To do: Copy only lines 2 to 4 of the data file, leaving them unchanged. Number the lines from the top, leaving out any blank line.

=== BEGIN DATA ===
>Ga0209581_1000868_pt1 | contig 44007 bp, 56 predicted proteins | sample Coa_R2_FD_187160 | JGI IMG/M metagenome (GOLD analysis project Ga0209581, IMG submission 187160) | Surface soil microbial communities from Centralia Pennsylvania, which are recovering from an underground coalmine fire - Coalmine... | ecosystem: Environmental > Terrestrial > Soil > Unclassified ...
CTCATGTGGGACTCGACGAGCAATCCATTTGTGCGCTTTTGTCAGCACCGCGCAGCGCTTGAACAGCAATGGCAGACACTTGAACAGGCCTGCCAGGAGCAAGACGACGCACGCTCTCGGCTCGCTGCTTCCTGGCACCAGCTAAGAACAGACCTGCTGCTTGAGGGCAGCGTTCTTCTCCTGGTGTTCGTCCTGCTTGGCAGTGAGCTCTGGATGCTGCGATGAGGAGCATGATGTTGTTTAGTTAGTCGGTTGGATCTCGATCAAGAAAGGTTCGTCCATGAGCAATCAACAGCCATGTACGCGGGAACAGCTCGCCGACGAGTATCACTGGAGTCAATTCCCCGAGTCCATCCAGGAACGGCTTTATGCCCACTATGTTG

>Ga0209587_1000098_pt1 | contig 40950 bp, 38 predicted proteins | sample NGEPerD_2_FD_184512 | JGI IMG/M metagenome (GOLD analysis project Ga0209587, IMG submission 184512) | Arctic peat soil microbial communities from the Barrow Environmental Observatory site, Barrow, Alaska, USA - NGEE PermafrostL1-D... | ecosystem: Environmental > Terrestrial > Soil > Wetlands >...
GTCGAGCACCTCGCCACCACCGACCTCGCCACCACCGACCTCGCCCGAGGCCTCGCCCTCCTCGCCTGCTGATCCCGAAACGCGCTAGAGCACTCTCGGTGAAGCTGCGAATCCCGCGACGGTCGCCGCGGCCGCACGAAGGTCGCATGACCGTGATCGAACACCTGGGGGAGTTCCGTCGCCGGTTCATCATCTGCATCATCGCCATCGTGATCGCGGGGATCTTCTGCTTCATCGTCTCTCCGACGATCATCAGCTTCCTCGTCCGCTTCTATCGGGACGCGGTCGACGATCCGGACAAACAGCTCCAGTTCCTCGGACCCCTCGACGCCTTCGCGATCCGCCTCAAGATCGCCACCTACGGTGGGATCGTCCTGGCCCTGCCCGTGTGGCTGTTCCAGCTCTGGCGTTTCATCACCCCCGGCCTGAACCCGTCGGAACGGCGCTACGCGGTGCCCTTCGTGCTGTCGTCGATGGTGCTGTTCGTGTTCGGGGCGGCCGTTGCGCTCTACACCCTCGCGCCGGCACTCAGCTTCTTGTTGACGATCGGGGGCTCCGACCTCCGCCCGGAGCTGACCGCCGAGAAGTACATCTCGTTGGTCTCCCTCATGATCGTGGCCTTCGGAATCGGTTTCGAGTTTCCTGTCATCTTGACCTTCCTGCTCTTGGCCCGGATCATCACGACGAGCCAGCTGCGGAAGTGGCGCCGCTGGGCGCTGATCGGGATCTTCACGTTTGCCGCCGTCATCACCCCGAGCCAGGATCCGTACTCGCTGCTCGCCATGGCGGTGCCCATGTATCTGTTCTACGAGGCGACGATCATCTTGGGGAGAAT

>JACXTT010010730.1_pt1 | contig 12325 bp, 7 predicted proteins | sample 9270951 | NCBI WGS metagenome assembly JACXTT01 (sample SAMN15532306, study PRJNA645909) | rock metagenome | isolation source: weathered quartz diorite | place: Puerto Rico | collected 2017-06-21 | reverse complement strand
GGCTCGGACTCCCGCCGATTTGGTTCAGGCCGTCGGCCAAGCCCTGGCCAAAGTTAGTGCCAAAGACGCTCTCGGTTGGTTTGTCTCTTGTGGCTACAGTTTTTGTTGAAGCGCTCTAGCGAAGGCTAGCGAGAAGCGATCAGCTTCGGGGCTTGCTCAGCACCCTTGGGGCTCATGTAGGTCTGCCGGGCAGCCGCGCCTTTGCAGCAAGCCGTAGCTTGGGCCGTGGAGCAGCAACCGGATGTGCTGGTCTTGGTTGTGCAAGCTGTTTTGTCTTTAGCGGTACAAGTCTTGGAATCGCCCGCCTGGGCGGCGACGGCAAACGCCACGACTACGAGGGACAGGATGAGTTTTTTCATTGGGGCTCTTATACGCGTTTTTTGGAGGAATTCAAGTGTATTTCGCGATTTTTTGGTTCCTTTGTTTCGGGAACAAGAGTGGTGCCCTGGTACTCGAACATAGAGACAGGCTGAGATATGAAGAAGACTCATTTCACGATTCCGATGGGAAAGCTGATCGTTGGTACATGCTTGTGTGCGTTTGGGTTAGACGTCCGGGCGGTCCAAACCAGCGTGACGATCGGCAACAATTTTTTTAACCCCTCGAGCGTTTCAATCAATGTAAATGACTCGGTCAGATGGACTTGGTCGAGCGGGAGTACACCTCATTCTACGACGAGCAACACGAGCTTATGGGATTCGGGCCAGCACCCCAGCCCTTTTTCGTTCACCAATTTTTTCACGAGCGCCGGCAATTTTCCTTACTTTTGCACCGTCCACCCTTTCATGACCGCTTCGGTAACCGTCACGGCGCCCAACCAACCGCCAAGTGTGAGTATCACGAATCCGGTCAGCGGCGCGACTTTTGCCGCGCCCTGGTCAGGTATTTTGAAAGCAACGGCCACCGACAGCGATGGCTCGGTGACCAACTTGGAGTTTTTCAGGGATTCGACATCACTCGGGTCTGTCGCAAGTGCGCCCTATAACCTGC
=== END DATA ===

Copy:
CTCATGTGGGACTCGACGAGCAATCCATTTGTGCGCTTTTGTCAGCACCGCGCAGCGCTTGAACAGCAATGGCAGACACTTGAACAGGCCTGCCAGGAGCAAGACGACGCACGCTCTCGGCTCGCTGCTTCCTGGCACCAGCTAAGAACAGACCTGCTGCTTGAGGGCAGCGTTCTTCTCCTGGTGTTCGTCCTGCTTGGCAGTGAGCTCTGGATGCTGCGATGAGGAGCATGATGTTGTTTAGTTAGTCGGTTGGATCTCGATCAAGAAAGGTTCGTCCATGAGCAATCAACAGCCATGTACGCGGGAACAGCTCGCCGACGAGTATCACTGGAGTCAATTCCCCGAGTCCATCCAGGAACGGCTTTATGCCCACTATGTTG

>Ga0209587_1000098_pt1 | contig 40950 bp, 38 predicted proteins | sample NGEPerD_2_FD_184512 | JGI IMG/M metagenome (GOLD analysis project Ga0209587, IMG submission 184512) | Arctic peat soil microbial communities from the Barrow Environmental Observatory site, Barrow, Alaska, USA - NGEE PermafrostL1-D... | ecosystem: Environmental > Terrestrial > Soil > Wetlands >...
GTCGAGCACCTCGCCACCACCGACCTCGCCACCACCGACCTCGCCCGAGGCCTCGCCCTCCTCGCCTGCTGATCCCGAAACGCGCTAGAGCACTCTCGGTGAAGCTGCGAATCCCGCGACGGTCGCCGCGGCCGCACGAAGGTCGCATGACCGTGATCGAACACCTGGGGGAGTTCCGTCGCCGGTTCATCATCTGCATCATCGCCATCGTGATCGCGGGGATCTTCTGCTTCATCGTCTCTCCGACGATCATCAGCTTCCTCGTCCGCTTCTATCGGGACGCGGTCGACGATCCGGACAAACAGCTCCAGTTCCTCGGACCCCTCGACGCCTTCGCGATCCGCCTCAAGATCGCCACCTACGGTGGGATCGTCCTGGCCCTGCCCGTGTGGCTGTTCCAGCTCTGGCGTTTCATCACCCCCGGCCTGAACCCGTCGGAACGGCGCTACGCGGTGCCCTTCGTGCTGTCGTCGATGGTGCTGTTCGTGTTCGGGGCGGCCGTTGCGCTCTACACCCTCGCGCCGGCACTCAGCTTCTTGTTGACGATCGGGGGCTCCGACCTCCGCCCGGAGCTGACCGCCGAGAAGTACATCTCGTTGGTCTCCCTCATGATCGTGGCCTTCGGAATCGGTTTCGAGTTTCCTGTCATCTTGACCTTCCTGCTCTTGGCCCGGATCATCACGACGAGCCAGCTGCGGAAGTGGCGCCGCTGGGCGCTGATCGGGATCTTCACGTTTGCCGCCGTCATCACCCCGAGCCAGGATCCGTACTCGCTGCTCGCCATGGCGGTGCCCATGTATCTGTTCTACGAGGCGACGATCATCTTGGGGAGAAT